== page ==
Yes, as this article states people can get into your wifi network when it’s unsecured. Easiest way around this is WEP, better way is MAC filtering, best way is to not broadcast your SSID, enable WEP and MAC filtering (really overkill).

Anyway, I have worked for a company out in California who offers city-wide WiFi using 802.11 technology that can be accessed up to 15miles away, and I currently work for a company in Utah using MMDS technology where service can be accessed from 25miles. The only way either of these systems might come under attack, to where someone would gain critical information, is if they understood everything in the architecture. People with this skill set aren’t usualy interested in your personal data. More or less these people have a goal, usualy to expose or cause an inconvience to a company or agency they view to be in bad taste. What’s at risk are businesses with unsecured networks. The average home user only has to fear loosing bandwith from the kid leeching from next door.

The media, who’s business model is fear mongering, cares for ratings, so they’ll say anything to keep you watching. Just like with the Bird Flu reports, these are no different. They take 1 sliver of truth, throw in a forest of editing, and you get the obscured story.

Simple answer says:

Simple answer, secure your wireless network / use a LAN – If you don’t know how to read the damn manuel that came with your router. It’s not hard. A little 13 year old can do it.

Get a firewall, get a good AV (antivirus) and don’t do anything stupid like putting your router password on your neighbors doors. You should be fine.

Sneaky says:

I like to have a little fun with these idiots who just buy the router and plug it in. Just the other day, I finished working in a customers house and sat in my truck to have lunch. Broke out the laptop and found 11 networks, 9 of which were un-encrypted.

I then continued to attempt to log in to all open routers, change the password(if it was still default), and eneble some form of encryption, just so they go nuts not knowing what happened. Turns out, one of them I couldn’t get at all, 6 of them still had the default passwords, the other two, I either couldn,t figure out the default passsword, or it may have been changed.Now I make a habit of regularly messing with unsecured networks in this fashion.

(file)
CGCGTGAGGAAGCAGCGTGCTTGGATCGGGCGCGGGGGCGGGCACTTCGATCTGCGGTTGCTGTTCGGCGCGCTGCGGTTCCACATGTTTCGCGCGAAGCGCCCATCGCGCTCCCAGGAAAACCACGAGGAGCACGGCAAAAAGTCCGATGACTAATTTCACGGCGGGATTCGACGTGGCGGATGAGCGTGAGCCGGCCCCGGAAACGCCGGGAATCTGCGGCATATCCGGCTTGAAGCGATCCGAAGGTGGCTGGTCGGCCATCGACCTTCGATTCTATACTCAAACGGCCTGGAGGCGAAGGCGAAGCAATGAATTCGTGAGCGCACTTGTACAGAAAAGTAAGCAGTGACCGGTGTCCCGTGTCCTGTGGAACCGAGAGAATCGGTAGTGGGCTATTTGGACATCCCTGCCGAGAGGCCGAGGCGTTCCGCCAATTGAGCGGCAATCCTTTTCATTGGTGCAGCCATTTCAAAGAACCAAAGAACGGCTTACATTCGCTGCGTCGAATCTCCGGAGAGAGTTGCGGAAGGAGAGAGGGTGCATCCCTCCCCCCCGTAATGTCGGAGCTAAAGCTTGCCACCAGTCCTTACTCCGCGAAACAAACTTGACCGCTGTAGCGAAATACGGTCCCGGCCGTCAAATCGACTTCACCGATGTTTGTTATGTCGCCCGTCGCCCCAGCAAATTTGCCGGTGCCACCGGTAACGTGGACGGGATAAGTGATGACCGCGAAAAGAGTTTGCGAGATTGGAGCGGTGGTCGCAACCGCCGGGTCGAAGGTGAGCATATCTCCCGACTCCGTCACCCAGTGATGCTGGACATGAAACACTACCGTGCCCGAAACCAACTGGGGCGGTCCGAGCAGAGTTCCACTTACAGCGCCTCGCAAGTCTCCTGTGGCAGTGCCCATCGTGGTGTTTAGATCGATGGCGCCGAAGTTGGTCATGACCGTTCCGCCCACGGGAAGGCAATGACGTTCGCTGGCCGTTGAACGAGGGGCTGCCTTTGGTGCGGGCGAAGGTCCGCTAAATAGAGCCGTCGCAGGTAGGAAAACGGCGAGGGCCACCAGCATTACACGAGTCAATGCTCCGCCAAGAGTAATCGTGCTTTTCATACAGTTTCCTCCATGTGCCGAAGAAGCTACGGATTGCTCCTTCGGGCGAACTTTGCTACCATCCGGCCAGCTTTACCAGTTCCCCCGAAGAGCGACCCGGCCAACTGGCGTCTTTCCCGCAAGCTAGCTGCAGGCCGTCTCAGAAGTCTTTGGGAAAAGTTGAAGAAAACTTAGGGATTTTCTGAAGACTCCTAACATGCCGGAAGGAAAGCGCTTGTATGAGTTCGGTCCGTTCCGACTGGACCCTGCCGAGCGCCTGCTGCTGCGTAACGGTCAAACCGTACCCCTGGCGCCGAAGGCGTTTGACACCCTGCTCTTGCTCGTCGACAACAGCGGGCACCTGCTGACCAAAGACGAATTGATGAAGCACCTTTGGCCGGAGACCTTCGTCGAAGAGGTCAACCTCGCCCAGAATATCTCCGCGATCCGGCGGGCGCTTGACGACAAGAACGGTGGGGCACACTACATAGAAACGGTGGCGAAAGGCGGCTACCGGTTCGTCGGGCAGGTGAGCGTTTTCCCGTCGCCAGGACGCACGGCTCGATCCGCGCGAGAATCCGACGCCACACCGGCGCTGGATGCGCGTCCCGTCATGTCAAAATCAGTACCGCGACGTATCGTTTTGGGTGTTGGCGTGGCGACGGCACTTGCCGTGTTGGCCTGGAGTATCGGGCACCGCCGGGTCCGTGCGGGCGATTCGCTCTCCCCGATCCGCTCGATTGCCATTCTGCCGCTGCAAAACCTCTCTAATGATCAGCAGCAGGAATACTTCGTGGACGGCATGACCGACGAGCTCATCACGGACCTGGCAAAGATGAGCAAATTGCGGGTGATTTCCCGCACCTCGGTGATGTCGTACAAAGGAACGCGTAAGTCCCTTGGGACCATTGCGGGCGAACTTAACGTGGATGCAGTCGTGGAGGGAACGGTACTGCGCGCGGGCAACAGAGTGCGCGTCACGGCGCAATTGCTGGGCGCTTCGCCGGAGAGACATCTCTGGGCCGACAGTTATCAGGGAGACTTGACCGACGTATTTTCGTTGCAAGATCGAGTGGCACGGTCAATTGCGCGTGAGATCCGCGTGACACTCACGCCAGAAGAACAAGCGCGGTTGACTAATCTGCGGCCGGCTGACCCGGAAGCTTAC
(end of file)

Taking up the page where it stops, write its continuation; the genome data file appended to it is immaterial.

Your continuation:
j1mmyd (user link) says:

The kiddie porn is a MUCH BIGGER deal than you mak

In stating your point about burden of proof if someone surfed for kiddie porn from your AP, you overlook what that would still be like.

So as long as you have your door kicked in by police at 0600 on a Sunday while your neighbors gather on their lawns watching your computers being seized, forensics teams going in and out, and you being marched in bracelets out to a van – it’s all fine. Just so you’re acquitted, right? They couldn’t prove it, so you’re acquitted 6 months later, bankrupt and not welcome at your kid’s school. Your neighbors don’t speak and the in-law’s aren’t sure about you even being around their grandchild. But you were “innocent”. Wait a minute: There’s no finding of “innocent” – you just weren ‘t convicted. You got off just like O.J. Simpson.

Sure; no biggie.

Sometimes the charge IS the sentence.

Mathew Schlabaugh says:

RE: What Good Is It?

My previous comments made the improper assumption that many people secure their WiFi networks. Although as PopeRatzo, 3cats, and THOR point out I am misinformed. However, my main point was once basic hardening of the WiFi network has been completed it is not the easiest thing to break. I agree with flan4u that said, the media “intended to drive up ratings rather than awareness”.

Chris is right on with:

“Yes, as this article states people can get into your wifi network when it’s unsecured. Easiest way around this is WEP, better way is MAC filtering, best way is to not broadcast your SSID, enable WEP and MAC filtering”


“What’s at risk are businesses with unsecured networks.”

Sneaky illustrates the true danger with:

“I like to have a little fun with these idiots who just buy the router and plug it in.”

I think the moral of the story is:

Read the manual and don’t forget to secure your wireless network…

Add Your Comment

Your email address will not be published. Required fields are marked *

Have a Techdirt Account? Sign in now. Want one? Register here

Comment Options:

Make this the or (get credits or sign in to see balance) what's this?

What's this?

Techdirt community members with Techdirt Credits can spotlight a comment as either the "First Word" or "Last Word" on a particular comment thread. Credits can be purchased at the Techdirt Insider Shop »

Follow Techdirt

Techdirt Daily Newsletter

Techdirt Deals
Techdirt Insider Discord
The latest chatter on the Techdirt Insider Discord channel...